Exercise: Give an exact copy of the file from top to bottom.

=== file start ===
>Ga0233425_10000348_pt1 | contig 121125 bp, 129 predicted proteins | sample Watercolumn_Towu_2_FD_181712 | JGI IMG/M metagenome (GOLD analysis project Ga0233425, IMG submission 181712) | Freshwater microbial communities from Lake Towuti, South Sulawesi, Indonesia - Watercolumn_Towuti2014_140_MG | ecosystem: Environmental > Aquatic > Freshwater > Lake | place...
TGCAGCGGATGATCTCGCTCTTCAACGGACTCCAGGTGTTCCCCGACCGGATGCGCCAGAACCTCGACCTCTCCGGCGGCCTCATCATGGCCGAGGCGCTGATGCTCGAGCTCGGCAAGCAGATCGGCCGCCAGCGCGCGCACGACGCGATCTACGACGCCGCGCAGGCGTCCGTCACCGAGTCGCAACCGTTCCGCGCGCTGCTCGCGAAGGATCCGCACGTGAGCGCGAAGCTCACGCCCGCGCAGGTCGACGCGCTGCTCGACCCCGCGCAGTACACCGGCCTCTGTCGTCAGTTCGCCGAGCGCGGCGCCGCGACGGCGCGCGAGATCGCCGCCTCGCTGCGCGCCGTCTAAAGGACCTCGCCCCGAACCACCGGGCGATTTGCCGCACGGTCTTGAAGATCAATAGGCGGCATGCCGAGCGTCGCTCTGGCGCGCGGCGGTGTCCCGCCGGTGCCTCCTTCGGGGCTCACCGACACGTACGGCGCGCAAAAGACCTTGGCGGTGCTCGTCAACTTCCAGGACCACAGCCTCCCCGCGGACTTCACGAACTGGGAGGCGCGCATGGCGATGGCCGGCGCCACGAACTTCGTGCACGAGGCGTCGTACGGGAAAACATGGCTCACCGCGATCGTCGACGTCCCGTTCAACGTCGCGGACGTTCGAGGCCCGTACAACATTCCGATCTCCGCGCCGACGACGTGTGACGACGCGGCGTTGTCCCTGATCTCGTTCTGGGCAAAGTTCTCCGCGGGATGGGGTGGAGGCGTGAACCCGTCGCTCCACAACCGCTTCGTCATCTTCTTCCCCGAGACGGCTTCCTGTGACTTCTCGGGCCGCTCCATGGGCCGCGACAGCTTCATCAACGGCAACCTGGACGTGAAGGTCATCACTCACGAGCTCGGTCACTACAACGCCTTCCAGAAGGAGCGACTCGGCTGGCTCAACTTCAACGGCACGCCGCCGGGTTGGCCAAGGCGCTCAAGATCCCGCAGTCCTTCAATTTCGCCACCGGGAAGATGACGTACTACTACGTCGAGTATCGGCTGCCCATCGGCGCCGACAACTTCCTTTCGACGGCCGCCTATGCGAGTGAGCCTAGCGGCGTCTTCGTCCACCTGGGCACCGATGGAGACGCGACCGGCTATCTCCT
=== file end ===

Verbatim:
>Ga0233425_10000348_pt1 | contig 121125 bp, 129 predicted proteins | sample Watercolumn_Towu_2_FD_181712 | JGI IMG/M metagenome (GOLD analysis project Ga0233425, IMG submission 181712) | Freshwater microbial communities from Lake Towuti, South Sulawesi, Indonesia - Watercolumn_Towuti2014_140_MG | ecosystem: Environmental > Aquatic > Freshwater > Lake | place...
TGCAGCGGATGATCTCGCTCTTCAACGGACTCCAGGTGTTCCCCGACCGGATGCGCCAGAACCTCGACCTCTCCGGCGGCCTCATCATGGCCGAGGCGCTGATGCTCGAGCTCGGCAAGCAGATCGGCCGCCAGCGCGCGCACGACGCGATCTACGACGCCGCGCAGGCGTCCGTCACCGAGTCGCAACCGTTCCGCGCGCTGCTCGCGAAGGATCCGCACGTGAGCGCGAAGCTCACGCCCGCGCAGGTCGACGCGCTGCTCGACCCCGCGCAGTACACCGGCCTCTGTCGTCAGTTCGCCGAGCGCGGCGCCGCGACGGCGCGCGAGATCGCCGCCTCGCTGCGCGCCGTCTAAAGGACCTCGCCCCGAACCACCGGGCGATTTGCCGCACGGTCTTGAAGATCAATAGGCGGCATGCCGAGCGTCGCTCTGGCGCGCGGCGGTGTCCCGCCGGTGCCTCCTTCGGGGCTCACCGACACGTACGGCGCGCAAAAGACCTTGGCGGTGCTCGTCAACTTCCAGGACCACAGCCTCCCCGCGGACTTCACGAACTGGGAGGCGCGCATGGCGATGGCCGGCGCCACGAACTTCGTGCACGAGGCGTCGTACGGGAAAACATGGCTCACCGCGATCGTCGACGTCCCGTTCAACGTCGCGGACGTTCGAGGCCCGTACAACATTCCGATCTCCGCGCCGACGACGTGTGACGACGCGGCGTTGTCCCTGATCTCGTTCTGGGCAAAGTTCTCCGCGGGATGGGGTGGAGGCGTGAACCCGTCGCTCCACAACCGCTTCGTCATCTTCTTCCCCGAGACGGCTTCCTGTGACTTCTCGGGCCGCTCCATGGGCCGCGACAGCTTCATCAACGGCAACCTGGACGTGAAGGTCATCACTCACGAGCTCGGTCACTACAACGCCTTCCAGAAGGAGCGACTCGGCTGGCTCAACTTCAACGGCACGCCGCCGGGTTGGCCAAGGCGCTCAAGATCCCGCAGTCCTTCAATTTCGCCACCGGGAAGATGACGTACTACTACGTCGAGTATCGGCTGCCCATCGGCGCCGACAACTTCCTTTCGACGGCCGCCTATGCGAGTGAGCCTAGCGGCGTCTTCGTCCACCTGGGCACCGATGGAGACGCGACCGGCTATCTCCT